I also believe that government, in pursuit of the guarantee of those rights, must exercise its delegated authority in the name of an organized defense.  This means I believe in a vigorous national defense, but it also means I do not believe the purposes of our government should include military conquest. It means that I believe in a strong enforcement of our laws against criminals, but it also means I do not believe law should be placed in the service of plunder by some citizens of others.  It is this last that under modern constructs and usages characterizes me as a “conservative.”  I believe acts of government must serve all citizens simultaneously.  In today’s political discourse, there are those that would thereby label me a “libertarian,” and again, I would reach merely to history to make my case that it is not the object of government, as envisioned by our founders, to redistribute wealth or favors or benefits.  In this, I adhere to the sentiments of James Madison:

“If Congress can employ money indefinitely to the general welfare, and are the sole and supreme judges of the general welfare, they may take the care of religion into their own hands; they may appoint teachers in every State, county and parish and pay them out of their public treasury; they may take into their own hands the education of children, establishing in like manner schools throughout the Union; they may assume the provision of the poor; they may undertake the regulation of all roads other than post-roads; in short, every thing, from the highest object of state legislation down to the most minute object of police, would be thrown under the power of Congress…. Were the power of Congress to be established in the latitude contended for, it would subvert the very foundations, and transmute the very nature of the limited Government established by the people of America.” — James Madison

This would nowadays be called a “libertarian” by some, but this does not answer all that a government is or must do. It merely speaks to what a government must not do.  Madison here offers a warning that our nation’s government has long ago discarded in reckless pursuit of the very objects against which he warned.  This is not the government of our founding, nor the government of its re-framing under our Constitution.   The argument of some is that we have a living constitution that permits reinterpretation, but that would be a detestable reinterpretation itself.  Our founders thought this Constitution ought to be flexible, and so it is, but not in the manner now described by modern “liberals” who I call “statists.”  The framers of our Constitution laid a foundation for our republic, and for change of its laws, and most important among the things they enshrined in the Constitution are the only valid method by which it was intended to be flexible.  Article V:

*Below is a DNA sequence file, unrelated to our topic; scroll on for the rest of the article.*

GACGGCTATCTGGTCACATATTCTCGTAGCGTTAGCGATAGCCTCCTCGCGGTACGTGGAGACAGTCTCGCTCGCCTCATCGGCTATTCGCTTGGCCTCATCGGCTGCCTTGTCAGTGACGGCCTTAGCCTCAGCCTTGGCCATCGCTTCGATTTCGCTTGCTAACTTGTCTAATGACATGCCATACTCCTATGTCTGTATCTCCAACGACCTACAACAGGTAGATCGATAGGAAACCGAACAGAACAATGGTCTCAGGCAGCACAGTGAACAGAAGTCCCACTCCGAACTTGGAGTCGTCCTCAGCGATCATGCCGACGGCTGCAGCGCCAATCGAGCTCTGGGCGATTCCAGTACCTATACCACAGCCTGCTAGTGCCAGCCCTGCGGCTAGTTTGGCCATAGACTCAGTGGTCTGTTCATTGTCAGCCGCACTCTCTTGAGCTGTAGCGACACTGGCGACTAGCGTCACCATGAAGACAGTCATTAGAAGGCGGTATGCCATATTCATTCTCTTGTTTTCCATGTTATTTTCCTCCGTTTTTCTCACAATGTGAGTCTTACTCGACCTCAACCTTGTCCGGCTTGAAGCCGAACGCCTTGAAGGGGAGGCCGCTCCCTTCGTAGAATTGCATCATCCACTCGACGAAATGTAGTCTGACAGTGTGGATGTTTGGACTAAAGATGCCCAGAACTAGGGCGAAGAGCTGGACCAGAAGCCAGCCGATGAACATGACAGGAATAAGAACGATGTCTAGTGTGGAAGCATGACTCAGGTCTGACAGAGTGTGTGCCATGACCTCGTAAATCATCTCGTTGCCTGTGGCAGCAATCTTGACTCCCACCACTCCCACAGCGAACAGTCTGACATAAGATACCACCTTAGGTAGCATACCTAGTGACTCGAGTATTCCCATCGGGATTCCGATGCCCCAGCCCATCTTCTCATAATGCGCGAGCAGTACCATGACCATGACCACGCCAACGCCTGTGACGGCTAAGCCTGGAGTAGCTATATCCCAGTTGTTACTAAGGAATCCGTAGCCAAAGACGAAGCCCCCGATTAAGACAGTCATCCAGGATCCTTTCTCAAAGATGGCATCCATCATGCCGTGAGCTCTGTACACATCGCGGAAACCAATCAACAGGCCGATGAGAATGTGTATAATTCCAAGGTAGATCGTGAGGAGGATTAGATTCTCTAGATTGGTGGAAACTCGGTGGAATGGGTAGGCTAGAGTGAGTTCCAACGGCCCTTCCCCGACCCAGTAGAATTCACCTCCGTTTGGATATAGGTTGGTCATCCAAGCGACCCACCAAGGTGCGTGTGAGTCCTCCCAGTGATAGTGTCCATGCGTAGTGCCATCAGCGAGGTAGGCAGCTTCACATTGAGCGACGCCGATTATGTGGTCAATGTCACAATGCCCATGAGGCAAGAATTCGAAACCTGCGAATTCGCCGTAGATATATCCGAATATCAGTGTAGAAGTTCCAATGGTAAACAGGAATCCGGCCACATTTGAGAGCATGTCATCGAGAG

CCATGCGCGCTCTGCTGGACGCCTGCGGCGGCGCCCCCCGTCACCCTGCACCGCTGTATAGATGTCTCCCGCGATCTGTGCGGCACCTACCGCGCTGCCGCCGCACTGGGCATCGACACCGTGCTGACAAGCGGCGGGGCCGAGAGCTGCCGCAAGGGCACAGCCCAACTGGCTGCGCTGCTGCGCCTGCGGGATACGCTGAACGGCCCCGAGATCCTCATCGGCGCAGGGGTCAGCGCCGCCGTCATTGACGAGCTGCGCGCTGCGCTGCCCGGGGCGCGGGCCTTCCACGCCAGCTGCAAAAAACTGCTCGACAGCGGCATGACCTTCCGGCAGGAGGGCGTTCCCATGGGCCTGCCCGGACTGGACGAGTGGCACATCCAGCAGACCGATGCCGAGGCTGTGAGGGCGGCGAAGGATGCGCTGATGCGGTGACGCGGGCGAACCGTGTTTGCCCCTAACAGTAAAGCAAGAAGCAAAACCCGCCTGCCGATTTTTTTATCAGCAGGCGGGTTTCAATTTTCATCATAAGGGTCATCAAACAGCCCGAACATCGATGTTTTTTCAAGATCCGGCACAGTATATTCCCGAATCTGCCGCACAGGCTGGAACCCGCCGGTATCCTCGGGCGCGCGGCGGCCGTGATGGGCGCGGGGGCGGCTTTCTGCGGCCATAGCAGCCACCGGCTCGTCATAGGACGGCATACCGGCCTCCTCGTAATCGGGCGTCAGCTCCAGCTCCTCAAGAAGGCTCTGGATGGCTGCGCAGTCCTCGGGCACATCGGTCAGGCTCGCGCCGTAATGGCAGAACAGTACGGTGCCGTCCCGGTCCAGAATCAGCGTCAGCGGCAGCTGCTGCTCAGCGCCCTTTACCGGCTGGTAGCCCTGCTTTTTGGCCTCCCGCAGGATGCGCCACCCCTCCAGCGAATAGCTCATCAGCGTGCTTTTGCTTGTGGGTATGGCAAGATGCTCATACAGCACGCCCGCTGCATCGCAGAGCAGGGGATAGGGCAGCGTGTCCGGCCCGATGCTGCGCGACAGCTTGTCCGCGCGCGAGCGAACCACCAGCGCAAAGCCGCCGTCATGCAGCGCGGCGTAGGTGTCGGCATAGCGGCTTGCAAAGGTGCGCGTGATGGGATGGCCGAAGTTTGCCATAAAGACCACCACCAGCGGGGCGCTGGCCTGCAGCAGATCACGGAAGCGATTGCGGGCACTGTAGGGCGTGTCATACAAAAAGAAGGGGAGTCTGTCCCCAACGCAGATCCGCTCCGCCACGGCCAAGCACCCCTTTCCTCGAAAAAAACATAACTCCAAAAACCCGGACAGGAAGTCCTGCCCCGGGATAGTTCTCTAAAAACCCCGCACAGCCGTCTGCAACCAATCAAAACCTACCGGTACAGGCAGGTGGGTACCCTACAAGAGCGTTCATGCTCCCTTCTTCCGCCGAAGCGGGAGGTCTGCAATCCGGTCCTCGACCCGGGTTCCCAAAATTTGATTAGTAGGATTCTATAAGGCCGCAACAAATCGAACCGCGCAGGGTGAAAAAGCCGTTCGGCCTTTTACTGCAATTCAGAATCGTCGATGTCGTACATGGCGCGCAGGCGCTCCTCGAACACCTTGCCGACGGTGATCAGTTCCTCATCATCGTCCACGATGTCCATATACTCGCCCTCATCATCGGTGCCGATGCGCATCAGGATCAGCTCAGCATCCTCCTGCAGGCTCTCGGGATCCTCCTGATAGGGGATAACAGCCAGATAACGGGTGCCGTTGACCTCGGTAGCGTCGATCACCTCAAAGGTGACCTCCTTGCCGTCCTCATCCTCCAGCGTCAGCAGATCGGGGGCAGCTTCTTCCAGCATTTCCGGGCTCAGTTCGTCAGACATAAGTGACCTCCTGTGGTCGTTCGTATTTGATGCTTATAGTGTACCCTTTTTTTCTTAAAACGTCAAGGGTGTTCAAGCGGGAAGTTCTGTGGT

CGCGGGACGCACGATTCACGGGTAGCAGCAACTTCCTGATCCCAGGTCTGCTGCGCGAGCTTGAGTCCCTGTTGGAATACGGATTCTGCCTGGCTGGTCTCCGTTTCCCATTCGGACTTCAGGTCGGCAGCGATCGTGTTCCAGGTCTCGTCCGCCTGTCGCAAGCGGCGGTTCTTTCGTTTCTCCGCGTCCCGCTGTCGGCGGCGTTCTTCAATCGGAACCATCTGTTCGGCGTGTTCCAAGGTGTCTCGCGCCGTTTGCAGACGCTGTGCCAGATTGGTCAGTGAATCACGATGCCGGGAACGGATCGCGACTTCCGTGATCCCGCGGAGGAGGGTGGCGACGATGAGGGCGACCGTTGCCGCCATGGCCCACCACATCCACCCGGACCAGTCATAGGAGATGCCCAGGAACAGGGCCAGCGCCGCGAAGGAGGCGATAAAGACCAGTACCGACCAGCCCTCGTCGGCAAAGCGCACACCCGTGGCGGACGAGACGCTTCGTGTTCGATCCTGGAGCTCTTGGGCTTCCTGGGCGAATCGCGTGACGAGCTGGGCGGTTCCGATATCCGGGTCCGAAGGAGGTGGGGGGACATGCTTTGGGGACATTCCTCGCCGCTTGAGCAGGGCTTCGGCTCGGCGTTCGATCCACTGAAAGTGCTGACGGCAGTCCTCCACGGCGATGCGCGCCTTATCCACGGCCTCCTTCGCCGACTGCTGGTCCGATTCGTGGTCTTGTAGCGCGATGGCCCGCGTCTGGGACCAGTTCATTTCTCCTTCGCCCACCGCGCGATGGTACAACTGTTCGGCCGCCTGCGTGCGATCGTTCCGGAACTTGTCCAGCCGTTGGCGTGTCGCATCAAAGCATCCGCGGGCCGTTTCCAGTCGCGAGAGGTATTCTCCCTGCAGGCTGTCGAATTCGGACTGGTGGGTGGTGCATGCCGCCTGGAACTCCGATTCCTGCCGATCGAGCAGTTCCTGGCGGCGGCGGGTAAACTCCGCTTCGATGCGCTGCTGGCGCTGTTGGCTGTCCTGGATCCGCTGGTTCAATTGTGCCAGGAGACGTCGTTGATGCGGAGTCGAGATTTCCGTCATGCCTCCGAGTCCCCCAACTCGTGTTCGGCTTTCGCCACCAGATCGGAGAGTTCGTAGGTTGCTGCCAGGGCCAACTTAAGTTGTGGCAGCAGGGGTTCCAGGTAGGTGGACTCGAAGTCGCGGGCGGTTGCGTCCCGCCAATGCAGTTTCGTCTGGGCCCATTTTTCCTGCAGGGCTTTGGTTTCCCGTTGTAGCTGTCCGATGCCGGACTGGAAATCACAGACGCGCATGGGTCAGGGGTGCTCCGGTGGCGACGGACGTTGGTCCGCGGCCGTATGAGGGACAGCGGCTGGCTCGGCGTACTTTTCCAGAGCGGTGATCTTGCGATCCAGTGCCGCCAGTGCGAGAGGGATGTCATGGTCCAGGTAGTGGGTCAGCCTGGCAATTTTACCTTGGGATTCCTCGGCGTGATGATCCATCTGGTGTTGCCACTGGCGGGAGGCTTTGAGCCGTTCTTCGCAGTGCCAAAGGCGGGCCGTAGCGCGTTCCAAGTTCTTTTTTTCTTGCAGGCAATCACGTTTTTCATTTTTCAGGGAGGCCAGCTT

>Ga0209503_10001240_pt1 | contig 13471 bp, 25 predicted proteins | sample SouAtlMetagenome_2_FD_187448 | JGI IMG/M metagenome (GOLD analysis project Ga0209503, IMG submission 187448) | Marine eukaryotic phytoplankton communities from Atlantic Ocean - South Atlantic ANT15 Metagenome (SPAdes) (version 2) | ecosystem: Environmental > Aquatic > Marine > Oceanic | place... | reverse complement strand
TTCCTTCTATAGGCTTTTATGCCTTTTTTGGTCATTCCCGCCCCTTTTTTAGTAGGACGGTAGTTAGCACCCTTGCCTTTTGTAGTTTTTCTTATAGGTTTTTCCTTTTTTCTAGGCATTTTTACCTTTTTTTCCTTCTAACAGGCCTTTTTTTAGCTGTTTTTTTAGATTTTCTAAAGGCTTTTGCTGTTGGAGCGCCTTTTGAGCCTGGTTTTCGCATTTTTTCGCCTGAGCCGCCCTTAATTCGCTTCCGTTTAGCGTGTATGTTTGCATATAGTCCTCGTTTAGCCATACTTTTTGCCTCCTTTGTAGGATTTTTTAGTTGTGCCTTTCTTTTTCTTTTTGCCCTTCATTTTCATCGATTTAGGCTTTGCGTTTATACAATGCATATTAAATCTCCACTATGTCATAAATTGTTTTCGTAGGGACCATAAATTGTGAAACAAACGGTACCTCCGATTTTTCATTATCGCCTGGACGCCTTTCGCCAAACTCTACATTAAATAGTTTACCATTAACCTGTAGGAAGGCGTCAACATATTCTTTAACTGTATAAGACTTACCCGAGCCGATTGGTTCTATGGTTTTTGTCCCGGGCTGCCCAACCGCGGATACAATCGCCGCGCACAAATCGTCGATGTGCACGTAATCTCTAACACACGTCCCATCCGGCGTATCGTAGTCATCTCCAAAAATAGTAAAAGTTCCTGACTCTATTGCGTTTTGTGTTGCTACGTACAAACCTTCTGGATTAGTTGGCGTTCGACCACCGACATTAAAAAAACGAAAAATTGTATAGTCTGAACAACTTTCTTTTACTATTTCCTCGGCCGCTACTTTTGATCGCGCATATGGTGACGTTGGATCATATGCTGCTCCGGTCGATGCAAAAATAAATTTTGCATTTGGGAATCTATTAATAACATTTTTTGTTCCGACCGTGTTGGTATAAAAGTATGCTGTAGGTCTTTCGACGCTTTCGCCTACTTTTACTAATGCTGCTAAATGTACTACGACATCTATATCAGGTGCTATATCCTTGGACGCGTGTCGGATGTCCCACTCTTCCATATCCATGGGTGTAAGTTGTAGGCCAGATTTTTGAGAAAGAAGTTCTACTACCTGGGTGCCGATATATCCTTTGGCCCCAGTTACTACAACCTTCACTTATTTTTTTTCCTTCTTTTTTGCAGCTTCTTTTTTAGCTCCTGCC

The Congress, whenever two thirds of both Houses shall deem it necessary, shall propose Amendments to this Constitution, or, on the Application of the Legislatures of two thirds of the several States, shall call a Convention for proposing Amendments, which, in either Case, shall be valid to all Intents and Purposes, as Part of this Constitution, when ratified by the Legislatures of three fourths of the several States or by Conventions in three fourths thereof, as the one or the other Mode of Ratification may be proposed by the Congress; Provided that no Amendment which may be made prior to the Year One thousand eight hundred and eight shall in any Manner affect the first and fourth Clauses in the Ninth Section of the first Article; and that no State, without its Consent, shall be deprived of its equal Suffrage in the Senate.

If you want to know the means by which ours was to be a “living constitution,” there in Article V you will find it.  Notice that it does not say that the meaning of the law is to be amended by reinterpreting its words.  It gives us the ability to change the meaning of the law by changing the law itself, either by the Amendment or Convention procedures as outlined therein.  I am a strong believer in this, because I know full and well how the statists have long preyed upon the ignorance and indulgence of the American people.  It offers me some hope that so many now finally understand what has been at stake in the progressive era, begun arguably with the presidency of Theodore Roosevelt, but nevertheless in full swing by the time of Woodrow Wilson’s inaugural.